Filed May 6, 2008.
Department of Employment and Economic Development, File No. 1483 07.
Lisa M. Chapin, (pro se relator).
DA Strumstad and Associates, Inc., (respondent employer).
Lee B. Nelson, Katrina I. Gulstad, Department of Employment and Economic Development, First National Bank Building, (for respondent department).
Considered and decided by Connolly, Presiding Judge; Kalitowski, Judge; and Minge, Judge.
This opinion will be unpublished and may not be cited except as provided by Minn. Stat. § 480A.08, subd. 3 (2006).
Relator appeals her disqualification from unemployment insurance benefits by writ of certiorari, arguing that (1) she did not voluntarily terminate her employment; and (2) even if she did, she had "good cause" for doing so as a result of the office manager's offensive behavior. Because the unemployment law judge (ULJ) did not err in determining that relator quit without good cause, we affirm.
Relator Lisa Chapin was employed as a secretary by respondent DA Strumstad and Associates, Inc. from October 4, 2004 until December 13, 2006. Chapin experienced ongoing difficulties with the office manager, Sonya Strom, who was also the daughter of Duane Strumstad, the president, and Joan Strumstad, an officer, of the company. Chapin contends that her workplace was made untenable by Strom's behavior, which included slamming doors and drawers, refusing to talk to Chapin, and refusing to give her any work to do. Her testimony regarding the atmosphere of the workplace environment is undisputed. As a result of the office conditions, she spoke with president Duane Strumstad about obtaining new employment sometime in the coming months.
On December 13, 2006, Joan Strumstad was in the office. Joan Strumstad testified that she approached Chapin, intending to speak with her about personal e-mails Chapin had sent from her office computer that allegedly called Strom a "b-tch" and disparaged the company. She did not immediately discuss the e-mails, but intended to first address other performance problems she had heard about. Joan Strumstad began by inquiring what could be done to improve the situation. Chapin replied, "I better leave." Joan stated that when she asked Chapin when she intended to leave, Chapin responded "[n]ow," packed her belongings, and left. Chapin disputed this account.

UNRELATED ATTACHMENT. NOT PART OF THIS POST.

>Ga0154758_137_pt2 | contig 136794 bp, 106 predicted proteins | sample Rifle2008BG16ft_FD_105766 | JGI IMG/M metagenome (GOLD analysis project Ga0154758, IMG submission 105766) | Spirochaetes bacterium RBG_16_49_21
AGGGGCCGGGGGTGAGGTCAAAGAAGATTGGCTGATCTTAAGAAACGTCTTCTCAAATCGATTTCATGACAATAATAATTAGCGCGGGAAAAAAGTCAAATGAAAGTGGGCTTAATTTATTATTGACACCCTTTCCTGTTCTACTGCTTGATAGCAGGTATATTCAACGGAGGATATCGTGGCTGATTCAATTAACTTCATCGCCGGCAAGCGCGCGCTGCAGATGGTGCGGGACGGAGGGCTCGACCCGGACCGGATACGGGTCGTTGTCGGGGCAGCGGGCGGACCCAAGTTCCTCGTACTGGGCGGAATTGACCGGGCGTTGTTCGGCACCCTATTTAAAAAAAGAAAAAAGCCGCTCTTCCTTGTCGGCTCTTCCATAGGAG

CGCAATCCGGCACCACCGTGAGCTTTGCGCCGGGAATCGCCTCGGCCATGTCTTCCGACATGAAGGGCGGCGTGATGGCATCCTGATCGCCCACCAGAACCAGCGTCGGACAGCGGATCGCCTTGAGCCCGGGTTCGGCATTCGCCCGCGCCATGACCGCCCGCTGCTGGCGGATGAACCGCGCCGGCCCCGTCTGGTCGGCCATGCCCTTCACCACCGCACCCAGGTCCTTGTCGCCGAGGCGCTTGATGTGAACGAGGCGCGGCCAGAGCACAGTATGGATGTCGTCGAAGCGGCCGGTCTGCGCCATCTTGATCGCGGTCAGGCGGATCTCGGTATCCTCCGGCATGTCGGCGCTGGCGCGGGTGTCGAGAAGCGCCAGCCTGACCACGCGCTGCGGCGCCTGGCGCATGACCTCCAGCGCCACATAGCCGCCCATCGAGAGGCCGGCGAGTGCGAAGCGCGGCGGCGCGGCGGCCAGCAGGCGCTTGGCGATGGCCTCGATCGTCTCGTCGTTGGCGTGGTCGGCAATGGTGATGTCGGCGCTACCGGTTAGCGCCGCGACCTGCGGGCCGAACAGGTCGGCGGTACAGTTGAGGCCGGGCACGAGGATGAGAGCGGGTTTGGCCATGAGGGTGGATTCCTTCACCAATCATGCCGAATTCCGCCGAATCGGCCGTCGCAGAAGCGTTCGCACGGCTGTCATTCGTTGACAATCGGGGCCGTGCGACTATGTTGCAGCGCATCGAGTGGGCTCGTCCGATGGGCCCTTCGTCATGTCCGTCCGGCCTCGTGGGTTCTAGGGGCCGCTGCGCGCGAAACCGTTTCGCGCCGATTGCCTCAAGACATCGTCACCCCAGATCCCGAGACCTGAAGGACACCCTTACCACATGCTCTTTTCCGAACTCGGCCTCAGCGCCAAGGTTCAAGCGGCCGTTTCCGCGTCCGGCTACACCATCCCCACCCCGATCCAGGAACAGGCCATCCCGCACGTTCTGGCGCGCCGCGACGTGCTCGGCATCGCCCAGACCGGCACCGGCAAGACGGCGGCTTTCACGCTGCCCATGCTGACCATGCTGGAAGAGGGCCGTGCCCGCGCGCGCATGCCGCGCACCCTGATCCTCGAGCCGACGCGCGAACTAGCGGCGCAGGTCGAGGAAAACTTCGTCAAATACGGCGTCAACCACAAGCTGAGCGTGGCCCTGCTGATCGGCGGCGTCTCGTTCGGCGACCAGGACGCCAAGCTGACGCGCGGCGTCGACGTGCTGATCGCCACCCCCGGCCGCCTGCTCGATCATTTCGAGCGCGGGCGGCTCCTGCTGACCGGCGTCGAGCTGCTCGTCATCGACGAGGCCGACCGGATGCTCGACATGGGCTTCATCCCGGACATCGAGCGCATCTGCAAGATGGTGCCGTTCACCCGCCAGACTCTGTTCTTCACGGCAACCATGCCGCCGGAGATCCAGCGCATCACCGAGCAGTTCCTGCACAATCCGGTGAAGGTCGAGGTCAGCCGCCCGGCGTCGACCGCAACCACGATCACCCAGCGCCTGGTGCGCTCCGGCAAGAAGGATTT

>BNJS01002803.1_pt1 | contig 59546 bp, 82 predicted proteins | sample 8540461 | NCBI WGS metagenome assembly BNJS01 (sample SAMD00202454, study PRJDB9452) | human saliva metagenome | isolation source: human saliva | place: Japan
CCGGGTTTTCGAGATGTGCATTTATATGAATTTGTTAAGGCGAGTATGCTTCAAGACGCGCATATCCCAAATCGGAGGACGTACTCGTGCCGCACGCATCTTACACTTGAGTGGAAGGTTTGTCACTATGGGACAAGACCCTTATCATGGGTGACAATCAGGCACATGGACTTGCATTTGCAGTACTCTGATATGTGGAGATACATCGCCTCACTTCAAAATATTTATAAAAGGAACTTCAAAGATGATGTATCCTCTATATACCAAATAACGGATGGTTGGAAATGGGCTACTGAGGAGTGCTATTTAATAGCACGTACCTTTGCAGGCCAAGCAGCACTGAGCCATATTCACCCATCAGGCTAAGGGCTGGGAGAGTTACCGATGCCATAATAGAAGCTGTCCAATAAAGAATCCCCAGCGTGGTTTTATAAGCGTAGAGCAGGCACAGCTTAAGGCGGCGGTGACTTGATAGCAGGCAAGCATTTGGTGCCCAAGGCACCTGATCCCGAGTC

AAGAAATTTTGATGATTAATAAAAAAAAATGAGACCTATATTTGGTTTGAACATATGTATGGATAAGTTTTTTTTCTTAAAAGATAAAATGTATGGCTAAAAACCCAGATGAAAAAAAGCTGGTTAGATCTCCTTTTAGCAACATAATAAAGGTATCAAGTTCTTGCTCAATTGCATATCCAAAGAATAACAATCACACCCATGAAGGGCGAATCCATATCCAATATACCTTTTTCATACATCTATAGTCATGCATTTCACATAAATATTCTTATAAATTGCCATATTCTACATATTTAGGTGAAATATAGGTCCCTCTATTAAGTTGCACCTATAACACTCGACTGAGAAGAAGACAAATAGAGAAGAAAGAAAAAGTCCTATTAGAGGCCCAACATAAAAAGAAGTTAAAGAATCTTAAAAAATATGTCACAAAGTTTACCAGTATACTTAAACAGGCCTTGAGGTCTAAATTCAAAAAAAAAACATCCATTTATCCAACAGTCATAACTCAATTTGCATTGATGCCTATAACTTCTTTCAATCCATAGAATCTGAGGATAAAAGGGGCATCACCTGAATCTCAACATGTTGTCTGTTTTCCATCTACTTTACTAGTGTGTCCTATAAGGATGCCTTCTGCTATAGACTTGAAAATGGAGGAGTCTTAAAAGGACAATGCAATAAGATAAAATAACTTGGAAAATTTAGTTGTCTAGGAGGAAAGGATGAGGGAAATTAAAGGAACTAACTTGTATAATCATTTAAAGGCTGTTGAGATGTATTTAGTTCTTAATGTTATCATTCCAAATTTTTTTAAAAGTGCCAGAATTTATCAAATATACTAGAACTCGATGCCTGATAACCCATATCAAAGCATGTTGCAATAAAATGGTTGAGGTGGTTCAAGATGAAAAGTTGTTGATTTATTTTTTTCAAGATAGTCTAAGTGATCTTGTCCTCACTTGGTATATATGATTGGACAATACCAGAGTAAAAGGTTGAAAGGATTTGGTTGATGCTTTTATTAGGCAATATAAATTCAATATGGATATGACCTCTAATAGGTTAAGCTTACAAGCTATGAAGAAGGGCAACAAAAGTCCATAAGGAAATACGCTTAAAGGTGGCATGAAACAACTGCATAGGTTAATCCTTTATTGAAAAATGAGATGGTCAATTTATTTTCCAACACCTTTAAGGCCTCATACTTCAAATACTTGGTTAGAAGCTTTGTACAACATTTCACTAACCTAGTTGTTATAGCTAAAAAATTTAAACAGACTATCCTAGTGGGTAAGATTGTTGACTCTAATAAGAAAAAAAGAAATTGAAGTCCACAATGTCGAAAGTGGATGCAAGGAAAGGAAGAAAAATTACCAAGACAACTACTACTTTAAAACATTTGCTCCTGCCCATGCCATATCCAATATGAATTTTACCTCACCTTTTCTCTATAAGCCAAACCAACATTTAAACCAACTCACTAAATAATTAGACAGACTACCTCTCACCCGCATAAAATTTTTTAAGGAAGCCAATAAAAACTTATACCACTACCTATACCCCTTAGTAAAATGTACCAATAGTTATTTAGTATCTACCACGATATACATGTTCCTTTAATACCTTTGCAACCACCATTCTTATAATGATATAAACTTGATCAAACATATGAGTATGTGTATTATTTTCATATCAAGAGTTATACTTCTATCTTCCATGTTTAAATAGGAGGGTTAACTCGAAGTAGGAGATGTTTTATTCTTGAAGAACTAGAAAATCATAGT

The ULJ determined that Chapin quit her employment without good reason caused by the employer and that she had committed employment misconduct because of her inappropriate use of e-mail, both of which disqualified her from receiving unemployment benefits. This certiorari appeal follows.
This court may reverse or modify a ULJ's decision if the employee's substantial rights have been prejudiced because the ULJ's findings, inferences, conclusion, or decision are affected by error of law or are arbitrary or capricious. Minn. Stat. § 268.105, subd. 7(d)(4), (6) (2006). Questions of law are reviewed de novo. Schmidgall v. FilmTec Corp., 6AA N.W.2d 801, 804 (Minn. 2002). We review the ULJ's factual findings to determine whether they are supported by substantial evidence, and we defer to the ULJ's credibility determinations. Minn. Stat. § 268.105, subd. 7(d)(5) (2006) (defining substantial evidence standard); Skarhus v. Davanni's, Inc., 721 N.W.2d 340, 344 (Minn.App. 2006) (stating that we view the ULJ's findings of fact in the light most favorable to the decision); Nichols v. Reliant Eng'g Mfg., Inc., 720 N.W.2d 590, 594 (Minn.App. 2006) (noting that credibility determinations are resolved by the ULJ and that this court will defer to those determinations on appeal).
The first issue is whether Chapin quit or was discharged from her employment. Whether an employee voluntarily quit is a question of fact for the decision-maker. Hayes v. K-Mart Corp., 665 N.W.2d 550, 552 (Minn.App. 2003), review denied (Minn. Sept. 24, 2003). But "[w]hether a claimant is properly disqualified from the receipt of unemployment benefits is a question of law, which this court reviews de novo." Id. "A quit from employment occurs when the decision to end the employment was, at the time the employment ended, the employee's." Minn. Stat. § 268.095, subd. 2(a) (2006).
Here, the ULJ determined that, although Chapin claimed that she had been told by her employer that she "should leave," the testimony of Joan Strumstad and Strom was more credible regarding what transpired on Chapin's last day. Joan testified that it was not her intent to discharge Chapin the day she left and that Chapin decided to leave the employment of her own accord. The ULJ also noted that their testimony was corroborated by Chapin's own testimony regarding her dissatisfaction with her job, as well as her meeting with Duane Strumstad, during which she informed him of her plans to look for another job. Although Chapin urges us to adopt her version of events over what the ULJ determined to be credible evidence, we defer to the ULJ's credibility determinations and will not reweigh the testimony on appeal. See Nichols, 720 N.W.2d at 594. We conclude that the ULJ's factual determination that Chapin quit, rather than having been discharged, is based on substantial evidence.